"Today, the House will send a message to the government of Japan that it should deliver an official, unequivocal, unambiguous apology for the indignity the comfort women suffered," said Rep. Mike Honda, the California Democrat who pushed the legislation through the House.Why in the world would we pass this?
The LDP is Japan's pro-American party. It just got walloped in the Upper House, losing 28 of 242 seats. Now, as Abe attempts to remain as prime minister in a split Diet (the Lower House, controlled by the LDP, is essentially more powerful than the Upper House, especially when it comes to selecting the PM, so outside of constituency pressures causing individual LDP-coalition members to turn against him, Abe should be able to keep his position), the US House spits on its strongest ally in East Asia.
The resolution doesn't even do anything. It's a 'symbolic' gesture, a way of giving Tokyo the political finger.
The coalition led by the LDP is comprised of conservative and nationalistic members, potentially crucial elements in providing a counterweight to growing Chinese influence in Asia. It represents the best chance for Japan to continue its rapid militarization, a desirable development that will lessen the 'need' for the 40,000 US troops currently stationed in Japan (until only a couple of years ago, we actually had more military personnel in Japan than we did in South Korea).
Japan's conduct during WWII, especially regarding China, has been an explosive issue in international East Asian politics over the last few years. The Japanese, like the Chinese, are ethnically homogenuous and proud of that ethnicity (to an extent that would be considered 'racist' by the standards of most Western countries). We insulted Tokyo right after it had made clear the damage such a conspicuous insult could have on US-Japanese relations:
In an unusually blunt letter sent to five House leaders, including Speaker Nancy Pelosi (D-Calif.), Japanese Ambassador Ryozo Kato said passage of the resolution "will almost certainly have lasting and harmful effects on the deep friendship, close trust and wide-ranging cooperation our two nations now enjoy."Uh, we did decimate Hiroshima and Nagasaki in the same war. Why invite a petty and fruitless exchange of accusations over something that happened more than sixty years ago?
The ambassador said that since 1993 Japan has repeatedly and officially apologized for its harsh treatment of "comfort women," the term used for the estimated 50,000 to 200,000 Asian women forced by the Japanese government into brothels before and during World War II.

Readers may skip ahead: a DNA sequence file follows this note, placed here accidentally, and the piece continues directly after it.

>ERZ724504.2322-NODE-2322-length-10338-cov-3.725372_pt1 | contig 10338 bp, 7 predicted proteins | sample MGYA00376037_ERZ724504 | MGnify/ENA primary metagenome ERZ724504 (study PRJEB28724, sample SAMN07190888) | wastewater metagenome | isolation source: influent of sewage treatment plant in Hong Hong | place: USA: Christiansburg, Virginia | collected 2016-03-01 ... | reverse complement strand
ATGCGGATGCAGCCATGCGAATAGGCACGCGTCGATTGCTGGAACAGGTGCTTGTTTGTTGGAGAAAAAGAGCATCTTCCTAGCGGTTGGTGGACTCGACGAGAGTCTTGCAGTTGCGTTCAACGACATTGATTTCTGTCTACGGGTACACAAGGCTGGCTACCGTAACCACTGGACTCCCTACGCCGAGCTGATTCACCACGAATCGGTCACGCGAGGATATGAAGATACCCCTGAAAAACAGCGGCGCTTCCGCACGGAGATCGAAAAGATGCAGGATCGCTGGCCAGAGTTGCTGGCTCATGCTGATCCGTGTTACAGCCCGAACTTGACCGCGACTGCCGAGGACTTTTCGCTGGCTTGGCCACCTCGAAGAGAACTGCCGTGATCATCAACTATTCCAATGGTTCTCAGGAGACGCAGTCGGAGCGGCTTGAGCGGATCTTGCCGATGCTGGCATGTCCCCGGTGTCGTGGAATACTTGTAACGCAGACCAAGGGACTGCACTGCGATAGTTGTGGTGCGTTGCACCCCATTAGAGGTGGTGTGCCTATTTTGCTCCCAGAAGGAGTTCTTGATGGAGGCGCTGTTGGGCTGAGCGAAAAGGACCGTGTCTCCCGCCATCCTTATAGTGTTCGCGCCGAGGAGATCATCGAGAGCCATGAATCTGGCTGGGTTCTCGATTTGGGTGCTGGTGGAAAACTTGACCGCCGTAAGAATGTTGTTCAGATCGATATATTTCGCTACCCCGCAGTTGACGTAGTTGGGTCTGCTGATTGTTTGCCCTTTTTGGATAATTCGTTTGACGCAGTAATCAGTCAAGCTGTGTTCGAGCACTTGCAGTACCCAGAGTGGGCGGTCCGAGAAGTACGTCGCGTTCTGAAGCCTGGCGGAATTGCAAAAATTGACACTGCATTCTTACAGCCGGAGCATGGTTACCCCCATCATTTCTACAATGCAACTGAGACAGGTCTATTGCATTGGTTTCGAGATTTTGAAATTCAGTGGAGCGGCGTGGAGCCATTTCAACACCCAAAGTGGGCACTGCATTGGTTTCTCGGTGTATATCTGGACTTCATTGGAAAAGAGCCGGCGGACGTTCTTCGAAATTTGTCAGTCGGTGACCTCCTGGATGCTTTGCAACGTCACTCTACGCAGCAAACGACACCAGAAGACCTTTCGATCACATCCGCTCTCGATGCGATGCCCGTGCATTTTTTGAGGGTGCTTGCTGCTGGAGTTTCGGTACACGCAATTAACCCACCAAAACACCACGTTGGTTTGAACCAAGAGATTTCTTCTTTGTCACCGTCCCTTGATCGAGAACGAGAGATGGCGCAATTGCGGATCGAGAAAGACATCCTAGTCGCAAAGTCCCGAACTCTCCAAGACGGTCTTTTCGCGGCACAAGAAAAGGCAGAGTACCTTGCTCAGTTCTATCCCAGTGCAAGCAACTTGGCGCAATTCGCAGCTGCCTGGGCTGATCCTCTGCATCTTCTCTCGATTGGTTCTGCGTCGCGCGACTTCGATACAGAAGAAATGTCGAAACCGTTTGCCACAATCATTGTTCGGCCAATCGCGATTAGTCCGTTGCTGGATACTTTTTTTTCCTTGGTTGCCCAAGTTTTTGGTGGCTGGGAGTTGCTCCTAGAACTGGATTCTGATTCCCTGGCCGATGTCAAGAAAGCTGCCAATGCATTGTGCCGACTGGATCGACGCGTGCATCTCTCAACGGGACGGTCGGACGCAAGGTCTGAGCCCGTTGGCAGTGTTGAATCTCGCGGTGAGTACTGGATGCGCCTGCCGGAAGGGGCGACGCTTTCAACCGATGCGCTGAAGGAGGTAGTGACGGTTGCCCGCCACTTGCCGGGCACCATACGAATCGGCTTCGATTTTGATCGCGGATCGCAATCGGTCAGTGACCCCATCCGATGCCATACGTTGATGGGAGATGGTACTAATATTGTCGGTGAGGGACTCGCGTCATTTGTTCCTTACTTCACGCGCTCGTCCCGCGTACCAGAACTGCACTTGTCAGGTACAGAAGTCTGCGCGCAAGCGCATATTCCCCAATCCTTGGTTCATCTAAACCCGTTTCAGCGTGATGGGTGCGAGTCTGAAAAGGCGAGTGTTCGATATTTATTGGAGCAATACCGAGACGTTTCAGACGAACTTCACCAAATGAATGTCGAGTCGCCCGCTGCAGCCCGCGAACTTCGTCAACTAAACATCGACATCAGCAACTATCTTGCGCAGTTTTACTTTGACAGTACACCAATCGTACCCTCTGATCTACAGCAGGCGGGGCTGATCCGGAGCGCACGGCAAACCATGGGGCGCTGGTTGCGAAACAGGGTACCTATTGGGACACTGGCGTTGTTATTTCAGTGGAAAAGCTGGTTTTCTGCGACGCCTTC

We also put US residents of Japanese descent in internment camps while it raged on. Yes, we apologized for the latter. So what? A voluntary concession by one party to a dispute does not mandate a concession by the other. Those are unofficial, accepted rules that govern Anglo relationships. But most of the world is neither like us nor desires to be so. In any case, the House isn't asking for an apology to the US. That might be a populist tactic, but it could at least be beneficial in some way. Instead, we're asking for an apology on behalf of a friend to a potential rival in return for, apparently, nothing.
There may be a silver lining or two, though:
His June 22 letter, obtained by The Washington Post, also suggests that Japan may reconsider its role as one of the few loyal supporters of U.S. policy in Iraq, where it is the second-largest donor for rebuilding, after the United States.Despite coming to power on the unpopularity of the war in Iraq, the death rate of American troops in Iraq has increased under the new Democratically-controlled Congress. The PM change in Britain has given that country's Labor party leadership a chance to scale back its involvement in and support for the coalition in Iraq, and Democrats in the US may see this squabble as a way of getting Japan to relent on its support for the US-led effort as well.
In the letter, immediately after warning of "lasting and harmful effects," Kato gives an example of what could be at risk for the United States, noting that Japan has recently extended for another two years its spending on reconstruction in Iraq.
Congressional leaders may also see the LDP's series of gaffes as ultimately leading down a path to leadership change in Japan (PM Abe's approval rating has dipped below 30%), and hope to garner support from the more leftist (the left-right divide doesn't translate well to East Asian politics) DPJ ahead of its ascension.
Hopefully. Because it strikes me as a foolish slap in the face to the world's third largest economy, a nation with a unique culture and composition that renders it naturally close to no other country that the US benefits from a positive relationship with in a host of ways.